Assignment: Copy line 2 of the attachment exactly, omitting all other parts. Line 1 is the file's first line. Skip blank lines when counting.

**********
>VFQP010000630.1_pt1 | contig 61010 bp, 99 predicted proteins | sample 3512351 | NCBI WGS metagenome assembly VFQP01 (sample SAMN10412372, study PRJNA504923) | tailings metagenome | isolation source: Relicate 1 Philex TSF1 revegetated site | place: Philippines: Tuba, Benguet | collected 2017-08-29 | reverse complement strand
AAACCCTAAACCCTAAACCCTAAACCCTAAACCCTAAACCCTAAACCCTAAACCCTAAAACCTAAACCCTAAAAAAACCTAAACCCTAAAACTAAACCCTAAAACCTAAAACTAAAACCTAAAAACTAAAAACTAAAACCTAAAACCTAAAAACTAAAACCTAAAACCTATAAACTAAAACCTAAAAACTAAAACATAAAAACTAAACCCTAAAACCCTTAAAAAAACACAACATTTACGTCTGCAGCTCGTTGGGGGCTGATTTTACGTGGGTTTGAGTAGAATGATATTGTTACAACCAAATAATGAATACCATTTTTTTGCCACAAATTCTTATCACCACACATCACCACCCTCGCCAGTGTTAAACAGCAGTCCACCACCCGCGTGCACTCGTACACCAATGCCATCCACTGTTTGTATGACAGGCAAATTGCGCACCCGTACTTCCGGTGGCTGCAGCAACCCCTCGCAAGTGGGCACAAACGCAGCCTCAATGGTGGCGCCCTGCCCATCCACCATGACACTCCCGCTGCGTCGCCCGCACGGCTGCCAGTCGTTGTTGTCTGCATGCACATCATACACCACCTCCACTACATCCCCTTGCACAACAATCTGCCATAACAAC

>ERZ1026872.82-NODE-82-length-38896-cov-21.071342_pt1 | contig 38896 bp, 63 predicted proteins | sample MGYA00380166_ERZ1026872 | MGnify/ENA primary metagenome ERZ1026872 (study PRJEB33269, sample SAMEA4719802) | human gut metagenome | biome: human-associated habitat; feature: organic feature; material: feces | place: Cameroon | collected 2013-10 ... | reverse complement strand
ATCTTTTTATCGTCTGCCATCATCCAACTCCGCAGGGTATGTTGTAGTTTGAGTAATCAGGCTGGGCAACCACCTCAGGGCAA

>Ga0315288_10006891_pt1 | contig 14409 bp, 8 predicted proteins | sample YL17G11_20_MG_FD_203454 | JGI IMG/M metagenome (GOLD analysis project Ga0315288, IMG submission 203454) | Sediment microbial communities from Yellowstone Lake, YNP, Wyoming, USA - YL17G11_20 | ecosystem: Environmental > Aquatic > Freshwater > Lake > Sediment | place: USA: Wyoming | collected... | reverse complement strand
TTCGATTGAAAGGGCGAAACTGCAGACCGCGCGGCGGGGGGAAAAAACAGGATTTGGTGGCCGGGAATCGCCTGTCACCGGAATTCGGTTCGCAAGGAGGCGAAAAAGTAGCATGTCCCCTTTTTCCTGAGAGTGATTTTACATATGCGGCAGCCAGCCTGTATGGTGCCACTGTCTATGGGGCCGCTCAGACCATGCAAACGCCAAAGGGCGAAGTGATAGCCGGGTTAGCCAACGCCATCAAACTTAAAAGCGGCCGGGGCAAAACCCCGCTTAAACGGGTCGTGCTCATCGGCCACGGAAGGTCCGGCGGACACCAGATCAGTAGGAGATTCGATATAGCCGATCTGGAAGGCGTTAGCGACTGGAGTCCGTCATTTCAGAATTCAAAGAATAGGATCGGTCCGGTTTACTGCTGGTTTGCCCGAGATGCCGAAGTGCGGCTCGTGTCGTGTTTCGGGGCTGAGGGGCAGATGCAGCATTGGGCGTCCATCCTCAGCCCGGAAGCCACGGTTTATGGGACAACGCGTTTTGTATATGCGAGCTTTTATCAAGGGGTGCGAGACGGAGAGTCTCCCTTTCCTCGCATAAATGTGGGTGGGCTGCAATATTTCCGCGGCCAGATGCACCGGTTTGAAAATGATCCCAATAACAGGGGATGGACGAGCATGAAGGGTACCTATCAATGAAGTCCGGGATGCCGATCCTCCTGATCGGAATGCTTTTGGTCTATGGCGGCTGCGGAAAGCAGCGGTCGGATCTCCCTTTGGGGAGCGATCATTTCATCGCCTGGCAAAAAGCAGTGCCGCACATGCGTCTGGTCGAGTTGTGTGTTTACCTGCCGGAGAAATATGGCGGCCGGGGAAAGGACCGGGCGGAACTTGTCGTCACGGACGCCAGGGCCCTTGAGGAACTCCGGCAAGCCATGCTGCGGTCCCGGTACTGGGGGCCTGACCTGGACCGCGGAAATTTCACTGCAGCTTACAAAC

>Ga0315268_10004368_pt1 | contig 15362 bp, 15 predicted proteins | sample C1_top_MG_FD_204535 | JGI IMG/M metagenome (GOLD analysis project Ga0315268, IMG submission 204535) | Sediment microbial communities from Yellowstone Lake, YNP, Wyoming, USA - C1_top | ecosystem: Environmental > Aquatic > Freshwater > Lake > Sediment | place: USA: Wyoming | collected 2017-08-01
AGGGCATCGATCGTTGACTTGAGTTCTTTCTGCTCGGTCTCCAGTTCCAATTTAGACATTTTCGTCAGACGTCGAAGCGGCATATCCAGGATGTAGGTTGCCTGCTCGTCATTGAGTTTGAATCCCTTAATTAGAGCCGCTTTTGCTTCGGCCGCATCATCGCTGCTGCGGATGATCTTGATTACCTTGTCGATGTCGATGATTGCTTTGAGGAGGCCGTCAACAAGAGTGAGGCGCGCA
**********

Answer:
AAACCCTAAACCCTAAACCCTAAACCCTAAACCCTAAACCCTAAACCCTAAACCCTAAAACCTAAACCCTAAAAAAACCTAAACCCTAAAACTAAACCCTAAAACCTAAAACTAAAACCTAAAAACTAAAAACTAAAACCTAAAACCTAAAAACTAAAACCTAAAACCTATAAACTAAAACCTAAAAACTAAAACATAAAAACTAAACCCTAAAACCCTTAAAAAAACACAACATTTACGTCTGCAGCTCGTTGGGGGCTGATTTTACGTGGGTTTGAGTAGAATGATATTGTTACAACCAAATAATGAATACCATTTTTTTGCCACAAATTCTTATCACCACACATCACCACCCTCGCCAGTGTTAAACAGCAGTCCACCACCCGCGTGCACTCGTACACCAATGCCATCCACTGTTTGTATGACAGGCAAATTGCGCACCCGTACTTCCGGTGGCTGCAGCAACCCCTCGCAAGTGGGCACAAACGCAGCCTCAATGGTGGCGCCCTGCCCATCCACCATGACACTCCCGCTGCGTCGCCCGCACGGCTGCCAGTCGTTGTTGTCTGCATGCACATCATACACCACCTCCACTACATCCCCTTGCACAACAATCTGCCATAACAAC